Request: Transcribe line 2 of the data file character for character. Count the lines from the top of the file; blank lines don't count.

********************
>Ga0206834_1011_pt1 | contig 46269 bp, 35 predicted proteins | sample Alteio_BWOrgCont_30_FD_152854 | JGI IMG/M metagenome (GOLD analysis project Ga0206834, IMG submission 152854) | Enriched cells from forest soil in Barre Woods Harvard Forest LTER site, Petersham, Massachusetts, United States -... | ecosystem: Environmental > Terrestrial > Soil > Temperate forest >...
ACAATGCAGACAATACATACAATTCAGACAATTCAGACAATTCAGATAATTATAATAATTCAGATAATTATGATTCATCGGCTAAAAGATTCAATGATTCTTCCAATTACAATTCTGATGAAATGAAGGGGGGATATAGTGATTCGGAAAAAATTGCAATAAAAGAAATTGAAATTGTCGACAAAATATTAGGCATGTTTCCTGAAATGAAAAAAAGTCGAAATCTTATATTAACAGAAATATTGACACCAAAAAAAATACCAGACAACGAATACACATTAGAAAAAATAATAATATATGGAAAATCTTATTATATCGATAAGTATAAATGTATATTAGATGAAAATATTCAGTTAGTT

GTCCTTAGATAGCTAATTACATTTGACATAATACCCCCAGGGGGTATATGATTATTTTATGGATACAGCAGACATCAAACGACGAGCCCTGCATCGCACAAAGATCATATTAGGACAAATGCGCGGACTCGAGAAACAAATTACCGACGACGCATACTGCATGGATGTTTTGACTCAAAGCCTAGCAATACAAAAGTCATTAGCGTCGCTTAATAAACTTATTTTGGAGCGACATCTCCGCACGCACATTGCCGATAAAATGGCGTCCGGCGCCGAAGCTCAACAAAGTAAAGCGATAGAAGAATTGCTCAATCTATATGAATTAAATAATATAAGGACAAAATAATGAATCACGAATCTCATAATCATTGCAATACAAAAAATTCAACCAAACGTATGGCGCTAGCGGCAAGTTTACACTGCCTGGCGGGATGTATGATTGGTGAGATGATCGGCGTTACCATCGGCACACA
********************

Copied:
ACAATGCAGACAATACATACAATTCAGACAATTCAGACAATTCAGATAATTATAATAATTCAGATAATTATGATTCATCGGCTAAAAGATTCAATGATTCTTCCAATTACAATTCTGATGAAATGAAGGGGGGATATAGTGATTCGGAAAAAATTGCAATAAAAGAAATTGAAATTGTCGACAAAATATTAGGCATGTTTCCTGAAATGAAAAAAAGTCGAAATCTTATATTAACAGAAATATTGACACCAAAAAAAATACCAGACAACGAATACACATTAGAAAAAATAATAATATATGGAAAATCTTATTATATCGATAAGTATAAATGTATATTAGATGAAAATATTCAGTTAGTT